Projecting the mind's eye

Saturday, September 24, 2011

Professor Jack Gallant, a neuroscientist working in a lab at Berkeley, has released a truly remarkable research paper. He and his team have mapped the brain's visual activity and can construct images based on the results of their research. Above is a demonstration of their work. You can read more about it at Scientists use brain imaging to reveal the movies in our mind.

I'll try to explain what I think that they've done, but be forewarned that after reading the article several times my grasp of it is still pretty foggy.
Scientists use brain imaging to reveal the movies in our mindPreviously, Gallant and fellow researchers recorded brain activity in the visual cortex while a subject viewed black-and-white photographs. They then built a computational model that enabled them to predict with overwhelming accuracy which picture the subject was looking at.

In their latest experiment, researchers say they have solved a much more difficult problem by actually decoding brain signals generated by moving pictures.

“Our natural visual experience is like watching a movie,” said Shinji Nishimoto, lead author of the study and a post-doctoral researcher in Gallant’s lab. “In order for this technology to have wide applicability, we must understand how the brain processes these dynamic visual experiences.”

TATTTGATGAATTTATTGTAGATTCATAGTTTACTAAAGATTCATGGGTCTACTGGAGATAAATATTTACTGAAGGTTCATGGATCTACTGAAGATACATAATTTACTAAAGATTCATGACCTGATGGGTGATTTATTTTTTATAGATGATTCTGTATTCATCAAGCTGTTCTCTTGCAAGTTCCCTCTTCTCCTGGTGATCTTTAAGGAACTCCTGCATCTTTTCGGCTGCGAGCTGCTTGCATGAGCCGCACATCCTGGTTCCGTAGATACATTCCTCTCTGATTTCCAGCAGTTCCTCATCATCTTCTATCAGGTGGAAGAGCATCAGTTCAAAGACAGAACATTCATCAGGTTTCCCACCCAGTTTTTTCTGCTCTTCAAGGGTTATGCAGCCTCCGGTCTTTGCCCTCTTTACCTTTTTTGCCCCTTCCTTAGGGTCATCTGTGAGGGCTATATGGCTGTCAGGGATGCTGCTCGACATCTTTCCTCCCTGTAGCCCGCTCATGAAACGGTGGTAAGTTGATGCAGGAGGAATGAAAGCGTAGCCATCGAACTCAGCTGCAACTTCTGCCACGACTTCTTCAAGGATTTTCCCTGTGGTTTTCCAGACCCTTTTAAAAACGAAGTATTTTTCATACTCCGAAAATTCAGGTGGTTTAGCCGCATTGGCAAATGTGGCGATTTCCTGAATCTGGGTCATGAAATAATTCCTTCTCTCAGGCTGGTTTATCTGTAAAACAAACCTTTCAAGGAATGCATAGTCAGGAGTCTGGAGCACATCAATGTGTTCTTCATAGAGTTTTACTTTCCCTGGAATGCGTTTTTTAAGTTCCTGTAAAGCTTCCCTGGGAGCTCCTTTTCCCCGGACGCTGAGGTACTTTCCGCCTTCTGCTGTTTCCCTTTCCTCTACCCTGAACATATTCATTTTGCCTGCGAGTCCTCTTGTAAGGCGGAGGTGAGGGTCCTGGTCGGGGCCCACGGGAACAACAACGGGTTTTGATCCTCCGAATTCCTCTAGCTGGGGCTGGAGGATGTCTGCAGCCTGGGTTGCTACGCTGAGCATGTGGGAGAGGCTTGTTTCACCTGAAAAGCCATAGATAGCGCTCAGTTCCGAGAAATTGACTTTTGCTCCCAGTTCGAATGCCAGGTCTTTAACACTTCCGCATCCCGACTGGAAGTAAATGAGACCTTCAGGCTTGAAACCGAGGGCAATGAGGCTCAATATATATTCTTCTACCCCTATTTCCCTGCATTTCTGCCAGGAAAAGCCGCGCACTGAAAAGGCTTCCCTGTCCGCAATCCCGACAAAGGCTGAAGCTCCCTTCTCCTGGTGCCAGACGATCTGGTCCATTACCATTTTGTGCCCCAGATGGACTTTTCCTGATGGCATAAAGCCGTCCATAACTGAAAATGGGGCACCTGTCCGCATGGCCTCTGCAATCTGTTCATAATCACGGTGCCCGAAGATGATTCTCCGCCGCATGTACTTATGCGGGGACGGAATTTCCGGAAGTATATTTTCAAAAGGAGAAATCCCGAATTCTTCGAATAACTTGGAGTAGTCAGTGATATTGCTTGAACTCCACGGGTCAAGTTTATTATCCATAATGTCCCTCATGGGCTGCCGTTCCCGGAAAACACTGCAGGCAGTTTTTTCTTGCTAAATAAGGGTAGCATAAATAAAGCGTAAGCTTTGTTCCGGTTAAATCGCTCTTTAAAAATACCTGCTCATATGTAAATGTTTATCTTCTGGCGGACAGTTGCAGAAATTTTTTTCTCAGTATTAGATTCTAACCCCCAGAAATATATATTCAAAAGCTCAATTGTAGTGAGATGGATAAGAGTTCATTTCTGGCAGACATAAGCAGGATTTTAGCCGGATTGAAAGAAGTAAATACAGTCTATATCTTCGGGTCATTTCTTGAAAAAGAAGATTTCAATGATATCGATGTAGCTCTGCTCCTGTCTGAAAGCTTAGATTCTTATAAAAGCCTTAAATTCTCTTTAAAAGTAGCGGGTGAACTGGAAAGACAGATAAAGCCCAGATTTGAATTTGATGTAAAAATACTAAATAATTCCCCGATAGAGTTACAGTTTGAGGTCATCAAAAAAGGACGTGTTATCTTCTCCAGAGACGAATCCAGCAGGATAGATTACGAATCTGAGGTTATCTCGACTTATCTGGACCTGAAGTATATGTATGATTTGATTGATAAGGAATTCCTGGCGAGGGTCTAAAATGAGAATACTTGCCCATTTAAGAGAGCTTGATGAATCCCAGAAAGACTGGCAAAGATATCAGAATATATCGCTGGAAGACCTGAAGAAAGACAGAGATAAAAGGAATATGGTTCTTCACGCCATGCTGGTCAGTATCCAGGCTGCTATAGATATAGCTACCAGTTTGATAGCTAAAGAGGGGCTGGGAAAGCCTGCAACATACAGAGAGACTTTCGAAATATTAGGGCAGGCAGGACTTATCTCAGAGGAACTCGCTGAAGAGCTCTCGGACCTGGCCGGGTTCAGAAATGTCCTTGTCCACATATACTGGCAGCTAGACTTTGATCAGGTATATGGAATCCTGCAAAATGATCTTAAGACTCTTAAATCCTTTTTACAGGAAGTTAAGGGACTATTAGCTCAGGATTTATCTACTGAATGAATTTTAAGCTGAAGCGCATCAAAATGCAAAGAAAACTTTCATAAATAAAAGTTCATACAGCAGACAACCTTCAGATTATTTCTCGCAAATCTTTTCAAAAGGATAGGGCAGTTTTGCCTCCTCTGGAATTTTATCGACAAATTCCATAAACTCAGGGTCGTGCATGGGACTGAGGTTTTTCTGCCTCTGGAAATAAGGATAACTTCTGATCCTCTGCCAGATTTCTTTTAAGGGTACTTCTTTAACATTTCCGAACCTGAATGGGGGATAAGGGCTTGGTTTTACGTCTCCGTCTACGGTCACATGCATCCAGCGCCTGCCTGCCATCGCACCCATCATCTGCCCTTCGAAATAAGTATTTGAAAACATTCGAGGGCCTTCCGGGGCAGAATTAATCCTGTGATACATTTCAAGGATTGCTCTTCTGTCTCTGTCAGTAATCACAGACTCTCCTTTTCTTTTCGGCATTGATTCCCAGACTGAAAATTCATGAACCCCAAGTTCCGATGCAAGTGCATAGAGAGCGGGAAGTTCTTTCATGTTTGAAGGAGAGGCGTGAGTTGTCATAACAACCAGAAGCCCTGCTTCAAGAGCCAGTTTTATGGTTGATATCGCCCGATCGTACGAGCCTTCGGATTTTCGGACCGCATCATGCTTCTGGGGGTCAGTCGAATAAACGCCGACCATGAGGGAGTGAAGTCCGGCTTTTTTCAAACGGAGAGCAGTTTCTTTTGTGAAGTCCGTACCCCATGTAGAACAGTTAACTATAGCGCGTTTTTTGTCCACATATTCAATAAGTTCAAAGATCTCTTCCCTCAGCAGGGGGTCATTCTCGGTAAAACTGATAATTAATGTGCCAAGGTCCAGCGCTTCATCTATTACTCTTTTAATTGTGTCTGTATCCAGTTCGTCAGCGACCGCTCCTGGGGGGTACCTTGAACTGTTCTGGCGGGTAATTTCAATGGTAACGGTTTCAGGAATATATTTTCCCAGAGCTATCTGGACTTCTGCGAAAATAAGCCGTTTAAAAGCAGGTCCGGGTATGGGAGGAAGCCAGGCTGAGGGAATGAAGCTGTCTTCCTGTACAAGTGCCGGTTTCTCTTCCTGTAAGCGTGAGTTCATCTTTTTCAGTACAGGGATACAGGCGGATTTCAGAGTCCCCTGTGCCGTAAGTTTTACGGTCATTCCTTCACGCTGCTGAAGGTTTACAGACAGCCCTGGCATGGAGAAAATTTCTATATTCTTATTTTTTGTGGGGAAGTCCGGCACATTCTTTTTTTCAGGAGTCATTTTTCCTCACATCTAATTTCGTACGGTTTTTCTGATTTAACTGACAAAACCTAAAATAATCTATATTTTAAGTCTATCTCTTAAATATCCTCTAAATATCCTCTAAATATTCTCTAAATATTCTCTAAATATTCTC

They placed their test subjects in an fMRI and recorded their brain's activities as they watched sets of movie trailers. By dividing the brain into cubes, and measuring the blood flow through each of those cubes they were able to map brain activity. They then fed that data into a computer program that associated the images, second by second, with the measured brain activity.

Once this set of data was compiled they then fed 18 million seconds of YouTube videos into the program and predicted what brain activity would correlate to the images.

I think, but am not sure, that what they next did was feed a new video into the program where it selected a number of similar clips it had stored, and the merged them into a composite of what the brain activity would indicate the person had seen. That is, the reconstructions aren't from actual brain scans, but rather from predictions of how a real brain would behave if it had watched the clips.

Fascinating stuff, although, if I understood what they had done in the experiment, obviously a step is missing -- taking actual measured signals and converting them into the resultant images. They hope to be able to eventually use this process on comatose people, and perhaps even for people dreaming.

Here is a link to the Gallant Lab at UC Berkley website which has more information for those who want to dig into this deeper.


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